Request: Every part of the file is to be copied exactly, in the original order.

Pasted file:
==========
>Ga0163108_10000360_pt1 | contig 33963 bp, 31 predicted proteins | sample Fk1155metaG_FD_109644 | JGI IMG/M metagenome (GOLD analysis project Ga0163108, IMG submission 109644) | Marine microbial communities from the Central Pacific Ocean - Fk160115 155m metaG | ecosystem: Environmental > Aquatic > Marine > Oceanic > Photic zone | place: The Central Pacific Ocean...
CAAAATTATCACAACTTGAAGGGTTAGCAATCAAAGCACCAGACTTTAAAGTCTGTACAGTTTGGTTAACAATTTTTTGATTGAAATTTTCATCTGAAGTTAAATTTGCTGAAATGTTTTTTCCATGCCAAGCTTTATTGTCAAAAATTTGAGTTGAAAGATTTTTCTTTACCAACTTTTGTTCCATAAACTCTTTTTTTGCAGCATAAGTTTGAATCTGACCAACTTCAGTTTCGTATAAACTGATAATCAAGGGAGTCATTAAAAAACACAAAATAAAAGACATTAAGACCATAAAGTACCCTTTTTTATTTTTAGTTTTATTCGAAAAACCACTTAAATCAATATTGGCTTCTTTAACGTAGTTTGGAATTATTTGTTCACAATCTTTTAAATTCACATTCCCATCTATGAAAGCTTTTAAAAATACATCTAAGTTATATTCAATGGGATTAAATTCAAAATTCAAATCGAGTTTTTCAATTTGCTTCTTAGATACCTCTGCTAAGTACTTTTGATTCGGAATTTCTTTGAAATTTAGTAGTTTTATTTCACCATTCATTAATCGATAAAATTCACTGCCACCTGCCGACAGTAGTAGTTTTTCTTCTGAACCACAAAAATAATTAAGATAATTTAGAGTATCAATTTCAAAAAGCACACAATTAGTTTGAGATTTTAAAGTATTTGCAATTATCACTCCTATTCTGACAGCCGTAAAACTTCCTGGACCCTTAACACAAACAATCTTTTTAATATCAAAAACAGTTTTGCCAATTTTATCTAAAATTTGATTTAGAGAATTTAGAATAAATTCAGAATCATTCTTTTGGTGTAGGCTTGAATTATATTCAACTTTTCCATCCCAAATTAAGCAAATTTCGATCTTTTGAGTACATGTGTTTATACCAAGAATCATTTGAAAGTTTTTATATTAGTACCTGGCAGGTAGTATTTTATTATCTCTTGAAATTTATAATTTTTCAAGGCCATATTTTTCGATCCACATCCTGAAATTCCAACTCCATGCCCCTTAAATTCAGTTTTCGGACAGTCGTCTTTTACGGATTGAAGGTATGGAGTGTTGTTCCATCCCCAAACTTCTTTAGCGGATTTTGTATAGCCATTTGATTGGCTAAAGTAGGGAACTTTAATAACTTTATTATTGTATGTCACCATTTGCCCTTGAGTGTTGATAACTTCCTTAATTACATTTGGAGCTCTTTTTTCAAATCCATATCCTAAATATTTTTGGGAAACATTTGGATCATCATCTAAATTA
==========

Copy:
>Ga0163108_10000360_pt1 | contig 33963 bp, 31 predicted proteins | sample Fk1155metaG_FD_109644 | JGI IMG/M metagenome (GOLD analysis project Ga0163108, IMG submission 109644) | Marine microbial communities from the Central Pacific Ocean - Fk160115 155m metaG | ecosystem: Environmental > Aquatic > Marine > Oceanic > Photic zone | place: The Central Pacific Ocean...
CAAAATTATCACAACTTGAAGGGTTAGCAATCAAAGCACCAGACTTTAAAGTCTGTACAGTTTGGTTAACAATTTTTTGATTGAAATTTTCATCTGAAGTTAAATTTGCTGAAATGTTTTTTCCATGCCAAGCTTTATTGTCAAAAATTTGAGTTGAAAGATTTTTCTTTACCAACTTTTGTTCCATAAACTCTTTTTTTGCAGCATAAGTTTGAATCTGACCAACTTCAGTTTCGTATAAACTGATAATCAAGGGAGTCATTAAAAAACACAAAATAAAAGACATTAAGACCATAAAGTACCCTTTTTTATTTTTAGTTTTATTCGAAAAACCACTTAAATCAATATTGGCTTCTTTAACGTAGTTTGGAATTATTTGTTCACAATCTTTTAAATTCACATTCCCATCTATGAAAGCTTTTAAAAATACATCTAAGTTATATTCAATGGGATTAAATTCAAAATTCAAATCGAGTTTTTCAATTTGCTTCTTAGATACCTCTGCTAAGTACTTTTGATTCGGAATTTCTTTGAAATTTAGTAGTTTTATTTCACCATTCATTAATCGATAAAATTCACTGCCACCTGCCGACAGTAGTAGTTTTTCTTCTGAACCACAAAAATAATTAAGATAATTTAGAGTATCAATTTCAAAAAGCACACAATTAGTTTGAGATTTTAAAGTATTTGCAATTATCACTCCTATTCTGACAGCCGTAAAACTTCCTGGACCCTTAACACAAACAATCTTTTTAATATCAAAAACAGTTTTGCCAATTTTATCTAAAATTTGATTTAGAGAATTTAGAATAAATTCAGAATCATTCTTTTGGTGTAGGCTTGAATTATATTCAACTTTTCCATCCCAAATTAAGCAAATTTCGATCTTTTGAGTACATGTGTTTATACCAAGAATCATTTGAAAGTTTTTATATTAGTACCTGGCAGGTAGTATTTTATTATCTCTTGAAATTTATAATTTTTCAAGGCCATATTTTTCGATCCACATCCTGAAATTCCAACTCCATGCCCCTTAAATTCAGTTTTCGGACAGTCGTCTTTTACGGATTGAAGGTATGGAGTGTTGTTCCATCCCCAAACTTCTTTAGCGGATTTTGTATAGCCATTTGATTGGCTAAAGTAGGGAACTTTAATAACTTTATTATTGTATGTCACCATTTGCCCTTGAGTGTTGATAACTTCCTTAATTACATTTGGAGCTCTTTTTTCAAATCCATATCCTAAATATTTTTGGGAAACATTTGGATCATCATCTAAATTA